Additional Book Information
Series: NYRB Classics
Publication Date: June 17, 2014
The Professor and the Siren
by Giuseppe Tomasi di Lampedusa, introduction by Marina Warner, translated from the Italian by Stephen Twilley
An NYRB Classics Original
In the last two years of his life, the Sicilian aristocrat Giuseppe Tomasi di Lampedusa wrote not only the internationally celebrated novel The Leopard but also three shorter pieces of fiction, brought together here in a new translation.
“The Professor and the Siren,” like The Leopard, meditates on the past and the passage of time, and also on the relationship between erotic love and learning. Professor La Ciura is one of the world’s most distinguished Hellenists; his knowledge, however, came at the cost of a loss that has haunted him for his entire life. This, Lampedusa’s final masterpiece, is accompanied here by the parable “Joy and the Law” and “The Blind Kittens,” a story originally conceived as the first chapter of a followup to The Leopard.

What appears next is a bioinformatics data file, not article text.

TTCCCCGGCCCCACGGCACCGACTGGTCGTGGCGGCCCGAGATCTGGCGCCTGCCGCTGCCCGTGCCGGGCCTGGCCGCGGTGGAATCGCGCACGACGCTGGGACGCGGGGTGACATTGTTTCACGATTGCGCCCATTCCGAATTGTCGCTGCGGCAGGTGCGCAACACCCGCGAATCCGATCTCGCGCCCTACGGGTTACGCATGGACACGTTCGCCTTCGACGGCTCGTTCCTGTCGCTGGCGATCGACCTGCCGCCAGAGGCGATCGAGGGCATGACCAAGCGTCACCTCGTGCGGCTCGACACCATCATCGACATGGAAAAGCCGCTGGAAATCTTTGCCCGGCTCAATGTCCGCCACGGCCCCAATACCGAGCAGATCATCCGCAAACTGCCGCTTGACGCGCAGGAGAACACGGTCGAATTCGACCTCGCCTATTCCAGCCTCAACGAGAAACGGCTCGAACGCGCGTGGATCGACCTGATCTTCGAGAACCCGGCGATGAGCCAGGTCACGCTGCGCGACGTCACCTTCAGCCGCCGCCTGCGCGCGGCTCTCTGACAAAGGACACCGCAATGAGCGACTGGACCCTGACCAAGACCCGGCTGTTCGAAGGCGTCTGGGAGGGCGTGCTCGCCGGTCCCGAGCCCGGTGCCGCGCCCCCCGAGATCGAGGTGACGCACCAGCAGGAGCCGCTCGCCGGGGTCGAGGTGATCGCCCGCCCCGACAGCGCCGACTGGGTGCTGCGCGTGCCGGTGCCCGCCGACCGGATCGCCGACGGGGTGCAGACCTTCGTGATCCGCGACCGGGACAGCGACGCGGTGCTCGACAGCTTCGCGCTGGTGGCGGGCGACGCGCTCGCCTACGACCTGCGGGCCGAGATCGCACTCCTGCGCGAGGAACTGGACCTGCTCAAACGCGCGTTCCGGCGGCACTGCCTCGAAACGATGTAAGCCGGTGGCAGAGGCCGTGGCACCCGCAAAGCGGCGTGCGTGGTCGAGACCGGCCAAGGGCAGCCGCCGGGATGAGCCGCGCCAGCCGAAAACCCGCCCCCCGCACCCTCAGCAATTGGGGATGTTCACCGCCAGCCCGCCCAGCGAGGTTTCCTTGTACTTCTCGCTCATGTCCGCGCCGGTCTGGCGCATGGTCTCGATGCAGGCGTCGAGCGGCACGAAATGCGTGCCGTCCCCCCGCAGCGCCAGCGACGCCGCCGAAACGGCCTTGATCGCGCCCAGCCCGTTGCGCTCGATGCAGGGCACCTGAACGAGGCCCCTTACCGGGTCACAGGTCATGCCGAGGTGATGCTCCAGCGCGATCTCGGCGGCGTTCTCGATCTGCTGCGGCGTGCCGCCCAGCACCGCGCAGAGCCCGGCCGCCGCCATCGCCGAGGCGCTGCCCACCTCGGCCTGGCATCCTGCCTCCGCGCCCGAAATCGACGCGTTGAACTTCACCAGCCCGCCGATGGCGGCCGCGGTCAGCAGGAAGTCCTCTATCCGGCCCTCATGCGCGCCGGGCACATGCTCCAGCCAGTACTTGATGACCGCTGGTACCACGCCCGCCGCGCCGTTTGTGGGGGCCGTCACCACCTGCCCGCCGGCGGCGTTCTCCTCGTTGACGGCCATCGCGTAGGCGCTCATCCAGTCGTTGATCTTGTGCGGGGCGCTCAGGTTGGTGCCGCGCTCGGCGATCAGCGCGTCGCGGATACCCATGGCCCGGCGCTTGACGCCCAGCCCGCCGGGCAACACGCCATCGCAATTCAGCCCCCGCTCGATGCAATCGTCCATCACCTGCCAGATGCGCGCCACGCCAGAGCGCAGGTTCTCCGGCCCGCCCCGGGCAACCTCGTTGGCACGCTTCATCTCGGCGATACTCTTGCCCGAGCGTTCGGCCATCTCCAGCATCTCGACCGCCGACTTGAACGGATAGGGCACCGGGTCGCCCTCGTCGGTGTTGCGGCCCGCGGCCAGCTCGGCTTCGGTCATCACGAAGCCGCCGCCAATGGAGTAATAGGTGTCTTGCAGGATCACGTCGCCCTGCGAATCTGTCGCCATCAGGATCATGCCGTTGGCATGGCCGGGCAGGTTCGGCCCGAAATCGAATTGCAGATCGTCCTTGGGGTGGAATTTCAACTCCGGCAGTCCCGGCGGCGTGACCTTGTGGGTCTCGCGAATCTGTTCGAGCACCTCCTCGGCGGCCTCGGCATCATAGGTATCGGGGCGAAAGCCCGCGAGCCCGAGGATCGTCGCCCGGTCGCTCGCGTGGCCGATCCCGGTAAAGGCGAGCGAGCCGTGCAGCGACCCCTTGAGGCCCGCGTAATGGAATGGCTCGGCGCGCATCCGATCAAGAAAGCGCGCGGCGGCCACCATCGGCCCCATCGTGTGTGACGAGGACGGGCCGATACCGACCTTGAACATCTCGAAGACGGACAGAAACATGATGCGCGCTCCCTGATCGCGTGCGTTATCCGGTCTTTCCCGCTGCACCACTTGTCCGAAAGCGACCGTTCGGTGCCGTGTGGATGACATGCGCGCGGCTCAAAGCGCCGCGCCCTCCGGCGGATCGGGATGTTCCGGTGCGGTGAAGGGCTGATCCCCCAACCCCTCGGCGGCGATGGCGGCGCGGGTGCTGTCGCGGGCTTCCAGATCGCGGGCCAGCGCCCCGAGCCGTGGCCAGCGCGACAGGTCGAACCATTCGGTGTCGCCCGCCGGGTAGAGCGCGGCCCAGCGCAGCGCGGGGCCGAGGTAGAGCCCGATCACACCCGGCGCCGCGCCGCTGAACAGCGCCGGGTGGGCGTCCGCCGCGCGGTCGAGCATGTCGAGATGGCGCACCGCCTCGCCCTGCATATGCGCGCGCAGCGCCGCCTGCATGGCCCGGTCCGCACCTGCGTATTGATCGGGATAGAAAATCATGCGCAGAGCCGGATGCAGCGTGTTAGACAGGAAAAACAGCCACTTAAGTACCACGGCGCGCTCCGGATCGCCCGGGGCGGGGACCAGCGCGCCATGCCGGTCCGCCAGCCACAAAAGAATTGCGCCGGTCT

The Professor and the Siren is the NYRB Classics Book Club selection for June 2014. by Giuseppe Tomasi di Lampedusa, introduction by Marina Warner, translated from the Italian by Stephen Twilley
An enigmatic, tantalizing and haunting tale of rare beauty which glints like a finely cut diamond...it crackles with erotic tension.
—Joseph Farrell, The Times Literary Supplement
Lampedusa has made me realize how many ways there are of being alive.... 'The Professor and the Siren' is an exquisite fantasy and a sustained one.
—E. M. Forster
'The Professor and the Siren' seems to me a masterpiece.
A work of outstanding laconic eccentricity.... Lampedusa wrote two masterpieces and this is the other one.
—Nicholas Blincoe, The Telegraph
[Lampedusa] comes so marvellously close to the people and scenes he describes because he conveys, in the manner of classical artists, the hard gleam of inaccessibility that makes human beings and nature itself seem final and alone.
—V. S. Pritchett
After a long and thoughtful accumulation of time and passions, skirting the straits of history and politics, [Lampedusa] recreated an entire epoch, filling his pages with tapestries of crystalline and lasting beauty.
—Edna O'Brien, Financial Times